Raw pizza dough will stick to a metal surface more than a wooden surface. So it makes sense to use a wooden peel to transfer the dough into an oven. Wood features a rougher surface that allows air to flow underneath. This prevents the dough from sticking to the paddle.

As we’ve explained above, the thickness of wood paddles makes it difficult to get it under the pizza for tossing. Instead, a metal pizza peel with a thin paddle is preferred for this purpose.

Do I Really Need Two Pizza Peels?

Ideally, the best choice is to have both wooden and metal pizza peels. This way, you get to transfer your pizza into the oven with a wooden peel and remove it using a metal peel.

 But wait, there is a third option! A perforated pizza peel can perform both tasks.

italian pizza baker prepäring fresh pizza on peel at pizzeria
The small holes in perforated peels allow airflow under the pizza.


This is a thin peel but with perforations to prevent raw dough from sticking to the dough. It serves the functions of a wooden peel and a metal peel.

Perforated peels are metal peels but with holes. The perforations help air flow through, preventing the raw dough from sticking. The small holes under the pizza allow airflow preventing a vacuum under the pizza.

It is a much more versatile peel that serves both functions. The holes also help reduce friction making it stick-resistant. The holes also play a crucial role in reducing the amount of excess flour in the dough. Flour in your dough will burn in the oven and create a crust and an unpleasant smell.

But there is a drawback when using perforated pizza peels. The dough sinks into the holes when it’s too heavy or left on the paddle for too long. If this happens, it becomes difficult to get the dough into the oven.

When using a perforated pizza, you need to work rather fast and transfer the dough before the dough sinks into the holes. If you bake pizza regularly, getting both peels is the best idea.

Overall, having the right pizza peel is important if your goal is achieving an authentic Neapolitan pizza

Care and Maintenance

Wooden Pizza peel

Wooden peels are generally harder to clean, care for, and maintain than metal peels. This is because wood is highly susceptible to warping when it gets wet for too long.

The best way to care for a wood peel is to limit exposure to water for too long. Make sure you don’t place the peel in a dishwasher as this can cause cracks.

Excess pizza dough on the peel paddle should be scraped using a dough scraper. Consider a plastic dough scraper. Metal scrapers can easily scratch the wood surface creating holes for bacteria to grow.

Next, get a soft damp cloth to clean off the peel. Apply very little water and thoroughly dry the peel before storing it.

Never use a wooden peel as a chopping board as this can damage the wooden surface. Cuts from the knife can make the peel break easily.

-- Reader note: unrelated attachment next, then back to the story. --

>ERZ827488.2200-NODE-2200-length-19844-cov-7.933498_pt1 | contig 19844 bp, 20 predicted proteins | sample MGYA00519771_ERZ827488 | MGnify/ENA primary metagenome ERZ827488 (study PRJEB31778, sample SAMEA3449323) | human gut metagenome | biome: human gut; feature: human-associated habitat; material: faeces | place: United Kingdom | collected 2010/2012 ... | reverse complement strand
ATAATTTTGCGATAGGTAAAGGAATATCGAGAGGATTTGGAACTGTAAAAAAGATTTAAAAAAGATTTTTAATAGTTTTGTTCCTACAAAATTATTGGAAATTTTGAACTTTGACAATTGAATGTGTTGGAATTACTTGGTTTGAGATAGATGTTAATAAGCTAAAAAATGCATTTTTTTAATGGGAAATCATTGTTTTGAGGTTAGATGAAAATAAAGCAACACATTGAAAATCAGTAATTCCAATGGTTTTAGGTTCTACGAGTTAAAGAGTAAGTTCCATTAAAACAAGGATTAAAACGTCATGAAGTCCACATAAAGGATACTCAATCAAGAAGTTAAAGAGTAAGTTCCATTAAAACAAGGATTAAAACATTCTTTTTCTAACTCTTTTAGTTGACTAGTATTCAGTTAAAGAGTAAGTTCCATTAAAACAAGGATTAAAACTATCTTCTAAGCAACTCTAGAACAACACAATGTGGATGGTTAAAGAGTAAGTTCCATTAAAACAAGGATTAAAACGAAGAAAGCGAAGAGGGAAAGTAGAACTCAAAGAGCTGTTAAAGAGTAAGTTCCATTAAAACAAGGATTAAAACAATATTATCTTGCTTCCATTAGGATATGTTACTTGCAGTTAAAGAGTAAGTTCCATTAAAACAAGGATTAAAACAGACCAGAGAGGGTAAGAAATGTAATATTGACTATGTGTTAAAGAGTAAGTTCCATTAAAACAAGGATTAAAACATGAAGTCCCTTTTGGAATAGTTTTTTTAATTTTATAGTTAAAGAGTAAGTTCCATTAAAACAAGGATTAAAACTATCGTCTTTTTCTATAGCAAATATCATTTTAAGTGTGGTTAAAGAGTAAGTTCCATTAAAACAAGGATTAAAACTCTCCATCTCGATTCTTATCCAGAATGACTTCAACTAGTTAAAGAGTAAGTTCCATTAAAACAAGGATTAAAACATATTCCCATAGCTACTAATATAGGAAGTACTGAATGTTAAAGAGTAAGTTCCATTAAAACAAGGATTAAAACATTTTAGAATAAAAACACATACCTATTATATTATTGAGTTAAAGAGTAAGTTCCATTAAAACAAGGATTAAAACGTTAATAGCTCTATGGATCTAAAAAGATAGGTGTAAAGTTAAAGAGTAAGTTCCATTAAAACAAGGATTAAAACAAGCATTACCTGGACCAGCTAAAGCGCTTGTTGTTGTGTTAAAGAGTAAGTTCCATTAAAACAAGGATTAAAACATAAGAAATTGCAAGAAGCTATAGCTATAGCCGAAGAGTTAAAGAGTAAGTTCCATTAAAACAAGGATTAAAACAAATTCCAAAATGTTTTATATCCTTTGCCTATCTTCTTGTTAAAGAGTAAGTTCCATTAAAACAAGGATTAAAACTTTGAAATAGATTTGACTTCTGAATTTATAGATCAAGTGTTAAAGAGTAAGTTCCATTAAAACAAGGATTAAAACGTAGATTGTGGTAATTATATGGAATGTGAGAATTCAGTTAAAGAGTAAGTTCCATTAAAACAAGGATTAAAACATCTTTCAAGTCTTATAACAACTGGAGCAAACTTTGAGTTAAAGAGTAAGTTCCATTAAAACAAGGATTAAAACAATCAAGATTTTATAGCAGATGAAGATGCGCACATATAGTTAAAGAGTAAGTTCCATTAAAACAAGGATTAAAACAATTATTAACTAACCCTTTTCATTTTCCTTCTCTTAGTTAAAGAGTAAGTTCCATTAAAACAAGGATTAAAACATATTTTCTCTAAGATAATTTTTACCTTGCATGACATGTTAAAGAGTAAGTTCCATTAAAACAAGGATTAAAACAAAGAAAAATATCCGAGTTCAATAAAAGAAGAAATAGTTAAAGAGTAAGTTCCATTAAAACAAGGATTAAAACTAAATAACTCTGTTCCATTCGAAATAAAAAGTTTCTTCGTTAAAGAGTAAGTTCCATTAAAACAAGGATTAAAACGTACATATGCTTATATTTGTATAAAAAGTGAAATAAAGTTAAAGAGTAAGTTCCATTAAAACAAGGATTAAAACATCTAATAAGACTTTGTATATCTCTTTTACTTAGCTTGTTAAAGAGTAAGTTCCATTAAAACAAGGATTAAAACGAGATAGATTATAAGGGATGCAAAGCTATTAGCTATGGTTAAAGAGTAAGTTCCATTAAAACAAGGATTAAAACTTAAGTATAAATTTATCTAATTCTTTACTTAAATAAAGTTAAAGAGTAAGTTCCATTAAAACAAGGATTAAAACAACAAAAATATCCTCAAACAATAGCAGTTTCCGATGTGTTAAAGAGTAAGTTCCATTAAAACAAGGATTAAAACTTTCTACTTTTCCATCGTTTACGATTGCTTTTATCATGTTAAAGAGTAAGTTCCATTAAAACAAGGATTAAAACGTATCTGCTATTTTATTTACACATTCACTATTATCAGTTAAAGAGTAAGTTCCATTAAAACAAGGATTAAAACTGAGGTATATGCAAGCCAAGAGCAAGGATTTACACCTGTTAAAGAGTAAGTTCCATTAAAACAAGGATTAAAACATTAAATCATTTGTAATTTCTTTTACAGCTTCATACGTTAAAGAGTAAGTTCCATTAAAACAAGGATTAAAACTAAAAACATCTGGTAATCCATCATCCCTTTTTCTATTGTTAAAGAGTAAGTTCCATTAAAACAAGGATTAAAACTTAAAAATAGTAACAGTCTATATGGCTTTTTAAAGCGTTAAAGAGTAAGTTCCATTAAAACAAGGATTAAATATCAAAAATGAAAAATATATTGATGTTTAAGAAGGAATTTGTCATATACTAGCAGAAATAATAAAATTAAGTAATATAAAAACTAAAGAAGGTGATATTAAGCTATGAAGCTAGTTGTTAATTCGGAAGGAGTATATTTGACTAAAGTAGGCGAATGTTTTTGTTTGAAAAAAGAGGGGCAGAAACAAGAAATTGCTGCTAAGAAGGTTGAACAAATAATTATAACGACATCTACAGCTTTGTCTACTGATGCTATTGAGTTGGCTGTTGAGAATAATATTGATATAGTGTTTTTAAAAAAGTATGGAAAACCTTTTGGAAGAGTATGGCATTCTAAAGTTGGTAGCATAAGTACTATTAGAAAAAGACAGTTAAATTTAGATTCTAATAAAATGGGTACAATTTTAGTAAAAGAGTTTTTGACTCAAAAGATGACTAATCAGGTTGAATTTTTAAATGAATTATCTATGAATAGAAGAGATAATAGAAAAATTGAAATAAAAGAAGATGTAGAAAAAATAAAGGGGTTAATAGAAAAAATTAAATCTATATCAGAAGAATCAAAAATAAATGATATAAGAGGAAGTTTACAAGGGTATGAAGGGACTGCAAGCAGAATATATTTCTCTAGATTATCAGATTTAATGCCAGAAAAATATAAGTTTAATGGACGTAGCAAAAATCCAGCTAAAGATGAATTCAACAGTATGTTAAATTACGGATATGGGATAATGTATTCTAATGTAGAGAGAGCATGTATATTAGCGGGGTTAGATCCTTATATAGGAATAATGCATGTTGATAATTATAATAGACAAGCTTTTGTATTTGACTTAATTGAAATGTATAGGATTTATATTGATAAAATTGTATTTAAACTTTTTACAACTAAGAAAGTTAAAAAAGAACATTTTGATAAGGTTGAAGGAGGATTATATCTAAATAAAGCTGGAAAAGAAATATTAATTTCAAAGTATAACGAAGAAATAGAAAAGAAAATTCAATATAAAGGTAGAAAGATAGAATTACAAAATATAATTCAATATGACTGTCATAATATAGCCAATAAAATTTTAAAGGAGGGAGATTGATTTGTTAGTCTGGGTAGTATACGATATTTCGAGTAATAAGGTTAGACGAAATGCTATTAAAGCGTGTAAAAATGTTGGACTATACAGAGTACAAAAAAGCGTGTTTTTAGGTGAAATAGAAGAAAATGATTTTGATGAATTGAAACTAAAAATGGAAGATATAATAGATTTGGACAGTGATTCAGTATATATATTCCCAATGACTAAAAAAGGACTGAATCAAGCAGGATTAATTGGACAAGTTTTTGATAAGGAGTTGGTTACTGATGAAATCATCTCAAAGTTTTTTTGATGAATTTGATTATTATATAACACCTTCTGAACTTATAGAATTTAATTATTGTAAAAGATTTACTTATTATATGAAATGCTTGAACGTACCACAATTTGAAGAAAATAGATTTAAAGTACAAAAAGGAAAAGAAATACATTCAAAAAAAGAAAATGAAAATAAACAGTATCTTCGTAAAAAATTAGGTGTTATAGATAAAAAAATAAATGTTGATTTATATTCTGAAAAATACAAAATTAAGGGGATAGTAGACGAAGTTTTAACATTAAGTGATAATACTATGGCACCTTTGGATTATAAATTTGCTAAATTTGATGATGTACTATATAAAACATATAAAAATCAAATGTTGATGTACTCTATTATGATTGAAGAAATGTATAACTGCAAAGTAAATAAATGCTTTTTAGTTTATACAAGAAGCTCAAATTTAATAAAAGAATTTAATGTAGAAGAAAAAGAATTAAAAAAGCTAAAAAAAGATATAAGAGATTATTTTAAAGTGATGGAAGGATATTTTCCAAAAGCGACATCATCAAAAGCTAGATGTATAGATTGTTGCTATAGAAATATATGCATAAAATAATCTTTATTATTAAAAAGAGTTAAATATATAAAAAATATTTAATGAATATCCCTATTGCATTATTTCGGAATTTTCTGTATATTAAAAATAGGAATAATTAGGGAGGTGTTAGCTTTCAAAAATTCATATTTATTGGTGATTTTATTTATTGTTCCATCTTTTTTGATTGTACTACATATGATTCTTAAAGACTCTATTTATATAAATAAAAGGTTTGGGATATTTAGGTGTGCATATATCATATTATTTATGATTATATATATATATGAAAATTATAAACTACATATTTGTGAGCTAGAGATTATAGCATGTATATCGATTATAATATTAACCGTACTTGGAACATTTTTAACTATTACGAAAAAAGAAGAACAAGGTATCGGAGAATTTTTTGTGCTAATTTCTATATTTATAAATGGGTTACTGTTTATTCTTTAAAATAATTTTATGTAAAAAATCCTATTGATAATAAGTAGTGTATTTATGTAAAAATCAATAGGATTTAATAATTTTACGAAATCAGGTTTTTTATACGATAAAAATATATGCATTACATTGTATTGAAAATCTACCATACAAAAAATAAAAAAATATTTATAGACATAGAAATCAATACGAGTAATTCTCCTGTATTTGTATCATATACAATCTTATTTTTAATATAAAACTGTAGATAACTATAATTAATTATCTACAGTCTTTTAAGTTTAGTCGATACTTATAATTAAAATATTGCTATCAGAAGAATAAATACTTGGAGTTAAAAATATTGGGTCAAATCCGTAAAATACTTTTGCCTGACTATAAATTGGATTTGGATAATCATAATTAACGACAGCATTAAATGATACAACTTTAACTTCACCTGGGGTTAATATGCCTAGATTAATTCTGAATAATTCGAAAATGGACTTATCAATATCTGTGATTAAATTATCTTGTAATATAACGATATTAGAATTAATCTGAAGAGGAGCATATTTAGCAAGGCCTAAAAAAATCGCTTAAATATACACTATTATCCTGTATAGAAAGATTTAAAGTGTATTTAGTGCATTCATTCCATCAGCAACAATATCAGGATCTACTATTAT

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Lastly, apply some mineral oil to the peel to help extend its lifespan. Oils help hydrate the peel, reducing the chances of warping and cracking. Apply the oils after every 1-3 months, depending on the frequency of use.

Metal Pizza Peel

Unlike wooden peels, metal peels are incredibly easy to clean and maintain. You can clean the peels the same way you clean your baking trays. Excess dough on metal peels easily slides off. This takes away the need for scraping.

Main Differences in a Wooden and Metal Pizza Peel

Wood Pizza Peel vs Metal Pizza Peel
  • The wooden peel is better for throwing the uncooked pizza in the oven.
  • A metal peel is good for oven transfer.
  • Legitimate wooden peels can be expensive.
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Chicago Style Deep Dish Cheese Pizza

Homestyle Beef Pan Pizza

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  • Author: MomsWhoThink.com


Units Scale
  • 133/4 ounces refrigerated pizza dough
  • 1/4 pound 95% lean ground beef
  • 3 Tablespoons finely chopped onion
  • 1 cup pizza sauce
  • 2 teaspoons Italian seasoning
  • 2 cloves garlic, minced
  • 1/8 teaspoon ground red pepper
  • 1/2 cup sliced mushrooms
  • 1 1/2 cups shredded mozzarella cheese
  • 2 Tablespoons finely grated Parmesan cheese


1. Preheat oven to 425°F. Lightly spray a 12-inch pizza pan with nonstick cooking spray.

2. Unroll pizza dough; press onto prepared pan, with edges slightly rolled. Prick dough all over with fork.

3. Bake 7 to 10 minutes or until lightly browned.

4. While crust is baking, brown ground beef with onion in large skillet over medium-high heat, stirring to break up meat. Drain fat.

5. Combine pizza sauce, Italian seasoning, garlic and red pepper in a small saucepan over medium heat; bring to a boil.

6. Reduce heat; simmer, uncovered, about 8 minutes or until desired consistency. Remove pizza crust from oven.

7. Spread tomato mixture evenly over pizza crust. Sprinkle with ground beef mixture and mushrooms. Sprinkle with cheeses.

8. Return pizza to oven and bake 5 to 8 minutes more, or until heated through.